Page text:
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More education on bullying needed in schools

November 20, 2014
The Town Crier


Bullying in schools has become more of an issue in America. Bullying is ''unwanted, aggressive behavior among school aged children that involves a real or perceived power imbalance. The behavior is repeated, or has the potential to be repeated, over time.''

I think that bullying in schools goes unnoticed. Teachers, students and parents need to recognize the signs that a child is being bullied. Signs that a child is being bullied include frequent headaches or stomach aches, becoming withdrawn and not wanting to go to school, unexplained injuries, changes in eating habits, difficulty sleeping, declining grades, sudden loss of friends, feelings of hopelessness, depression and decreased self-esteem.

Bullying is a humiliating experience. Many kids don't speak up because they feel helpless or isolated. They may also fear rejection from their peers or fear backlash from the kid who bullied them. Education on bullying needs to be taught more in schools so teachers, other students and parents can notice the signs to prevent and stop bullying in school.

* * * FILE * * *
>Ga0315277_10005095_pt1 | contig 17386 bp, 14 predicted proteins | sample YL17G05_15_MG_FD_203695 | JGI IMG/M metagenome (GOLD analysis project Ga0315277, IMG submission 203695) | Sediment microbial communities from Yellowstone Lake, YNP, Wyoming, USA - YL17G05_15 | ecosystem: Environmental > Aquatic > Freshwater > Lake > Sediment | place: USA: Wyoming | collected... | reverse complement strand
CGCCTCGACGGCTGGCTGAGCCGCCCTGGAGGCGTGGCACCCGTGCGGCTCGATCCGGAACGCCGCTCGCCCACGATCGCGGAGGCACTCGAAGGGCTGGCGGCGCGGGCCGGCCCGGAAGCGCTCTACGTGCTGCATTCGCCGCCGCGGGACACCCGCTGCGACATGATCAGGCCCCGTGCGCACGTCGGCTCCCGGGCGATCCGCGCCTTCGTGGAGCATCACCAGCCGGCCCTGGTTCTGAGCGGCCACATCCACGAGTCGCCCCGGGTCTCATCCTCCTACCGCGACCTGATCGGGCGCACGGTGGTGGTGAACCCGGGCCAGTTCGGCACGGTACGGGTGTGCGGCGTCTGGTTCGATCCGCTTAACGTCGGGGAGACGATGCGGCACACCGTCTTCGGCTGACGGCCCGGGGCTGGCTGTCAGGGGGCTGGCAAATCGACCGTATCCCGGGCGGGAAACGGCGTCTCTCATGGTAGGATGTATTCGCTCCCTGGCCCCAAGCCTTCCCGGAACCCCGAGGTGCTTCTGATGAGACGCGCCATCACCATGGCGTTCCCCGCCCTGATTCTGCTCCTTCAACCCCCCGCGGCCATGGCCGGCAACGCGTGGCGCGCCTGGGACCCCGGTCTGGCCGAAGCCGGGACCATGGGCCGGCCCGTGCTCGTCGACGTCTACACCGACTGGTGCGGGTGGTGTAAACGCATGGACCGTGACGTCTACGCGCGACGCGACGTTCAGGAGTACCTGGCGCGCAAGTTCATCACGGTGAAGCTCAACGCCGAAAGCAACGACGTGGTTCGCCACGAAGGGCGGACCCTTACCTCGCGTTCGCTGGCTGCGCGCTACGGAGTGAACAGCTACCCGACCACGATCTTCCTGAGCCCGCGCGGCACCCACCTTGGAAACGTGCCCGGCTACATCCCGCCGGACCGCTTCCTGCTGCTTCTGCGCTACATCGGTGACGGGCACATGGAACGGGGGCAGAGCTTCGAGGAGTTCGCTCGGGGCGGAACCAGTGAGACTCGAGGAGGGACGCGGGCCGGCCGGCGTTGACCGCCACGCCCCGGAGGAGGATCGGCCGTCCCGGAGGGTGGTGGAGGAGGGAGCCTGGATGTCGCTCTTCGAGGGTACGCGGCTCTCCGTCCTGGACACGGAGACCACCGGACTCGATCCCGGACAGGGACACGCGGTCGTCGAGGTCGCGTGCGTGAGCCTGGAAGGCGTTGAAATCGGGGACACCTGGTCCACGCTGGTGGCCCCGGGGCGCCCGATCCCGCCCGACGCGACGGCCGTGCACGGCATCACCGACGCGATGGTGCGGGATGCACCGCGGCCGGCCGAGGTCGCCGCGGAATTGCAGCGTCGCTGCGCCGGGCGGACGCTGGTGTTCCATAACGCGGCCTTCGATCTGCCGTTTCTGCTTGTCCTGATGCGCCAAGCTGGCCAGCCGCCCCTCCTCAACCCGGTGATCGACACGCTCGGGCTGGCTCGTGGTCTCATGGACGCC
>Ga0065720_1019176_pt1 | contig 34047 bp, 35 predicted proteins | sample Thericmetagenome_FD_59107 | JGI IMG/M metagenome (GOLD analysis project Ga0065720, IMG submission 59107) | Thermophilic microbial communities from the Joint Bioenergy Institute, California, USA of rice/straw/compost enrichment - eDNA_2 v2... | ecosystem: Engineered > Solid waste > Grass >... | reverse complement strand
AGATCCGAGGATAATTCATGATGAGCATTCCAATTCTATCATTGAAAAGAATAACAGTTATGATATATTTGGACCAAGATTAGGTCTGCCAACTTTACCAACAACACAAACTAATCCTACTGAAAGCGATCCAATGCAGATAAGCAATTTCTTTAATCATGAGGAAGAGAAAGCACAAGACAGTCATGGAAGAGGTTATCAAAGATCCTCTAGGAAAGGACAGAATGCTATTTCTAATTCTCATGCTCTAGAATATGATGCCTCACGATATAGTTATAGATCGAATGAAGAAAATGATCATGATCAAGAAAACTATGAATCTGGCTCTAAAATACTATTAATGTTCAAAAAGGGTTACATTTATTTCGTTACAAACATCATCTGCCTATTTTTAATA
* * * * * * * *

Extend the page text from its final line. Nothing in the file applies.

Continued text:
Twenty to 70 percent of kids have witnessed or been bullied. According to, 70.6 percent of children have seen bullying in their school. Teachers and faculty need to be educated to decrease these numbers. Due to social media, like Facebook and Twitter, kids are not only getting bullied in school, but it also follows them into their home.

This is an issue that needs to be taken seriously so that childhood bullying stops and feelings of loneliness and potential suicide can be prevented. Students, teachers and parents need to speak up for a child who they believe is being bullied.

If you are feeling hopeless or helpless or know of someone who is, please call the lifeline at 1-800-273-TALK (8255).

Tiarra Sanders

YSU nursing student



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